Home Read Area Resident’s Classic Album Review: Jimmy Page | Death Wish II Soundtrack

Area Resident’s Classic Album Review: Jimmy Page | Death Wish II Soundtrack

The Zep guitarist's 1982 release probably hasn't been on my turntable since 1989.

There aren’t many albums in my collection I’ve had as long as I’ve had the Death Wish II soundtrack and listened to less. A fervent Led Zeppelin fan then (and now), I bought my still-sealed copy of this 1982 release sometime around 1988. Bits of it wound up on mixtapes for a few weeks, but it probably hasn’t been on a turntable since 1989. I suppose this review is an excuse to spin it again.

Back in the early ’80s, Jimmy Page was a stranger in a strange land. After years of frenzied tours and recording with Led Zeppelin, the band’s founder found himself slipping into obscurity since drummer John Bonham died in the fall of 1980 and the band dissolved. Page grieved heavily and had also been dealing with a heroin habit since 1975. He got off the drug by the early ’80s, around the time of Death Wish II, but also was busted for cocaine the year the soundtrack came out. And then again two years later.

He’d appeared on stage with Jeff Beck once since Bonham died — in 1981 — and he also had a musical project with former Yes members Chris Squier and Alan White called XYZ (ex-Yes & Zeppelin). XYZ ran its course — after failing to get Robert Plant interested in being involved — and it was at this point that Page was approached by his neighbour, director Michael Winner, about doing the score for his film. He watched the movie and agreed — provided he just be given the scenes and timings and be left to do it alone at Sol Studios — the studio he bought off Elton John producer Gus Dudgeon a year or so earlier. Page owned it until 1988 and did Death Wish II there, along with working on Zeppelin’s Coda, the two albums by The Firm and his solo album Outrider. Dudgeon had purchased the place with the intent of using it to mix Elton’s albums for quad. That didn’t happen. Bits of A Single Man were done there, as well as the worst Elton album, Leader Jackets, and the much-improved Ice On Fire.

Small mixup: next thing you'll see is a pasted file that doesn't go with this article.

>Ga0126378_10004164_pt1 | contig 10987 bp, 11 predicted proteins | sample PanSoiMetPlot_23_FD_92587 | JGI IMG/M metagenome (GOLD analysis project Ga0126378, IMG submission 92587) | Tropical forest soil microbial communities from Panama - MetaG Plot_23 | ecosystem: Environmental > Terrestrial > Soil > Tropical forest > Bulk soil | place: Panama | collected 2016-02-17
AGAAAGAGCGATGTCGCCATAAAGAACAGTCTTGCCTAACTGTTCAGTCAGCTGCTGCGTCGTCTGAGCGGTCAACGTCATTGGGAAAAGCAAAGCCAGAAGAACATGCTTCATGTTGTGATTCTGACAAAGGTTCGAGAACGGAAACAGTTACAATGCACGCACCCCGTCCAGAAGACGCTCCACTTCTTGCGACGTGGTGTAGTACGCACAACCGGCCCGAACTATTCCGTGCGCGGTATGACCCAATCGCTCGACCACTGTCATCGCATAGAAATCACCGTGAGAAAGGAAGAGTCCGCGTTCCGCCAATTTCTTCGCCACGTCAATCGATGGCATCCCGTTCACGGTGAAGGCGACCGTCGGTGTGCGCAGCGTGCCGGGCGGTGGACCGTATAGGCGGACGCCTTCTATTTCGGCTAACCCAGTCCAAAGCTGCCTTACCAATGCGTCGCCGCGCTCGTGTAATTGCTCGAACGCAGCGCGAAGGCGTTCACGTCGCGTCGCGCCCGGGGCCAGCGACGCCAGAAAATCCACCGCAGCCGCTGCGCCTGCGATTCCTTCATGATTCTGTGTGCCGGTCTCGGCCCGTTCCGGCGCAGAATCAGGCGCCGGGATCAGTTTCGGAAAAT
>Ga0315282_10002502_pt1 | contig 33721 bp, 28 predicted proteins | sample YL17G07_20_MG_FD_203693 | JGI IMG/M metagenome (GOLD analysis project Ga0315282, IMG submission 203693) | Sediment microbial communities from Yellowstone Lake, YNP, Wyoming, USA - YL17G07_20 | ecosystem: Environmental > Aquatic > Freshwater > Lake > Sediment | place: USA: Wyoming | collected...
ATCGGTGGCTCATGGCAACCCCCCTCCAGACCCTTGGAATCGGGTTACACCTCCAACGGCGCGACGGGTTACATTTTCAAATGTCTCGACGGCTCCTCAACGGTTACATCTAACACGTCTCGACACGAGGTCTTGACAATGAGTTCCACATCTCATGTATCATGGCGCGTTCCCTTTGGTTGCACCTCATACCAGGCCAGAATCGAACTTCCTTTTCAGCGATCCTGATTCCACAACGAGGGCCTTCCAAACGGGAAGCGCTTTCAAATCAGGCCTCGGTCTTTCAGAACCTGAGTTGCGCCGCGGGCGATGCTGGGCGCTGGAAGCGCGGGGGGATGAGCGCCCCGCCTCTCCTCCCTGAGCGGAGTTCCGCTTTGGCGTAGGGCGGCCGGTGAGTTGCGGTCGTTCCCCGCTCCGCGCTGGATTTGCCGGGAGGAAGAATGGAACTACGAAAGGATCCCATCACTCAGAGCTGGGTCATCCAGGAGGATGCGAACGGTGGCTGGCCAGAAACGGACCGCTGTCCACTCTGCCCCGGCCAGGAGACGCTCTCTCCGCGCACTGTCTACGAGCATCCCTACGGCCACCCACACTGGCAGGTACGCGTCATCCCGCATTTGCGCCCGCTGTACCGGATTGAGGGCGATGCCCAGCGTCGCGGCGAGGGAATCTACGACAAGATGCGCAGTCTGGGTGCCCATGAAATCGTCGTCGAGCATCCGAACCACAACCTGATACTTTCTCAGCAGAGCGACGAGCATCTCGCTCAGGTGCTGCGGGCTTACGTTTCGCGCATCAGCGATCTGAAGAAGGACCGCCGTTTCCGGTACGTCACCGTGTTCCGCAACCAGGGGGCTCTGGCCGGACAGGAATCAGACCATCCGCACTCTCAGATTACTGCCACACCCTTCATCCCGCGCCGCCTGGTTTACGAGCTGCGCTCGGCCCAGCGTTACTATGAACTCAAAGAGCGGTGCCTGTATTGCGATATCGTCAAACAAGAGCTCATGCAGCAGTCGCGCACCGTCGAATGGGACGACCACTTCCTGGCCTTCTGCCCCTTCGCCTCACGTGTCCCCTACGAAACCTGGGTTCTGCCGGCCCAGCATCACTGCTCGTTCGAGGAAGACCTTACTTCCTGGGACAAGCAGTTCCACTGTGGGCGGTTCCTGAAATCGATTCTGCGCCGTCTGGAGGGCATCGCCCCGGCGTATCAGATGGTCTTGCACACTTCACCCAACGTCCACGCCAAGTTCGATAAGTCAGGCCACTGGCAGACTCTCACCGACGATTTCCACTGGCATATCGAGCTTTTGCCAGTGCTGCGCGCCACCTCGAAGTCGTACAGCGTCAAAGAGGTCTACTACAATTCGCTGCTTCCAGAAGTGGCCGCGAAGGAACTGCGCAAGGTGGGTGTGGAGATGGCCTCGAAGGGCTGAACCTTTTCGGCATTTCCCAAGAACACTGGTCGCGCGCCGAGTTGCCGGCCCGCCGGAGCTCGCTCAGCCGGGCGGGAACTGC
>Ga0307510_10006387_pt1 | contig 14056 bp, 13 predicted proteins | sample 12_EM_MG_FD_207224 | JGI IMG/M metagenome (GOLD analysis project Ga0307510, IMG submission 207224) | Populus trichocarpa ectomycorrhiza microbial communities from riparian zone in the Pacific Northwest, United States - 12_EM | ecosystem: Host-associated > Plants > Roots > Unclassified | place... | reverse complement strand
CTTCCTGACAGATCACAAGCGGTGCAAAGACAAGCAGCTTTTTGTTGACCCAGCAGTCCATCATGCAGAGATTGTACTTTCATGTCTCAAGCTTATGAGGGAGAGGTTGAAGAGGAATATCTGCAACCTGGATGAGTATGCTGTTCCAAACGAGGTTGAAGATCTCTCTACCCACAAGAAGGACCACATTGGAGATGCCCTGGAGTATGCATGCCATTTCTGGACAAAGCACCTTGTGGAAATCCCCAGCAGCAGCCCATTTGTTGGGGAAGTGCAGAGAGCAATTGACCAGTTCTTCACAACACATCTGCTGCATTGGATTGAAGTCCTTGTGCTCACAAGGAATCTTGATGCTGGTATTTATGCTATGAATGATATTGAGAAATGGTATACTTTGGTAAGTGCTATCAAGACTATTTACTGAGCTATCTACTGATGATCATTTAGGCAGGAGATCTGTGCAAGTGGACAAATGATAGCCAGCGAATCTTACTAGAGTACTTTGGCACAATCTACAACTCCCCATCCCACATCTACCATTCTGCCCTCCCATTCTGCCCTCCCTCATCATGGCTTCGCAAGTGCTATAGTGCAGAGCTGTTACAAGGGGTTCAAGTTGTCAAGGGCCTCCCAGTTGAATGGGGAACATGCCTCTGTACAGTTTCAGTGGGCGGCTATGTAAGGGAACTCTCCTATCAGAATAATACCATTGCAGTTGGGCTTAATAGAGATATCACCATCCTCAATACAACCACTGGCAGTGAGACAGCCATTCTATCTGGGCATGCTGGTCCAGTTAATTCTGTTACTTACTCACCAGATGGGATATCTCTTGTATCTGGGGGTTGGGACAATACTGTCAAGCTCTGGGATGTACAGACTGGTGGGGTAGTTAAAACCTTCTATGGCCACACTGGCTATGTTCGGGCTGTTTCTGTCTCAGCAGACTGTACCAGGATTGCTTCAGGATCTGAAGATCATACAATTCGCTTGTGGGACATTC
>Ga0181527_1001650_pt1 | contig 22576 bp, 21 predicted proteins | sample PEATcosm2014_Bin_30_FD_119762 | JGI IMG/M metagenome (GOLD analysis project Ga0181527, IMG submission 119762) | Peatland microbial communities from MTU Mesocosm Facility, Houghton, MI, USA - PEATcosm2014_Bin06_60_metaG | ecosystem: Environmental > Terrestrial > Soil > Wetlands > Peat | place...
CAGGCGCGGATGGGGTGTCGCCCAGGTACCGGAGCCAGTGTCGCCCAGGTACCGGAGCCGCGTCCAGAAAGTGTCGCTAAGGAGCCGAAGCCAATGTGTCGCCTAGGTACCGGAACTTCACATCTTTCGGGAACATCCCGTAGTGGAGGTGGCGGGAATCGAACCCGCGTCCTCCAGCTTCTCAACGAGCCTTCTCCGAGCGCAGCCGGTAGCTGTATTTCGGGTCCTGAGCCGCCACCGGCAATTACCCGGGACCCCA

Gordon John Edwards.

Page was productive at Sol with the slightly bluesy Death Wish score, conceiving and finishing it in just a few weeks. In addition to electric and acoustic guitar, Page also plays lots of guitar synthesizer, some Theremin and bass. He recruited vocalist Chris Farlowe for one track, as well as Pretty Things/Kinks keyboard player Gordon John Edwards and Fairport Convention drummer Dave Mattacks.

This is Page’s only album on the Swan Song Records label — one of the last released before it folded in 1983. It was followed by Plant’s Pictures At 11, Rough Diamonds by Bad Company and Zeppelin’s Coda. The last Swan Song album was the self-titled sophomore release by England’s Mick Ralphs-produced Wildlife.

Death Wish II opens with the “single” Who’s To Blame, which sounds like it could have been an In Through The Out Door reject. Gawd, I hate Farlowe’s vocals. So over the top and saggy. At times it seems like a pisstake, like satire. I have never heard anyone say they like his vocals, but Page must have — he brought him back for the Outrider album. But this is actually quite a cool song and has a great, great turnaround at the end of the chorus. I can’t help but imagine how great it could have been with Plant, or anyone else, singing. I actually hear Rod Stewart. It was 1981-’82… Billy Idol? Maybe a different Page crony, like Roy Harper or David Coverdale? Ah, well, most of the album is instrumental anyway.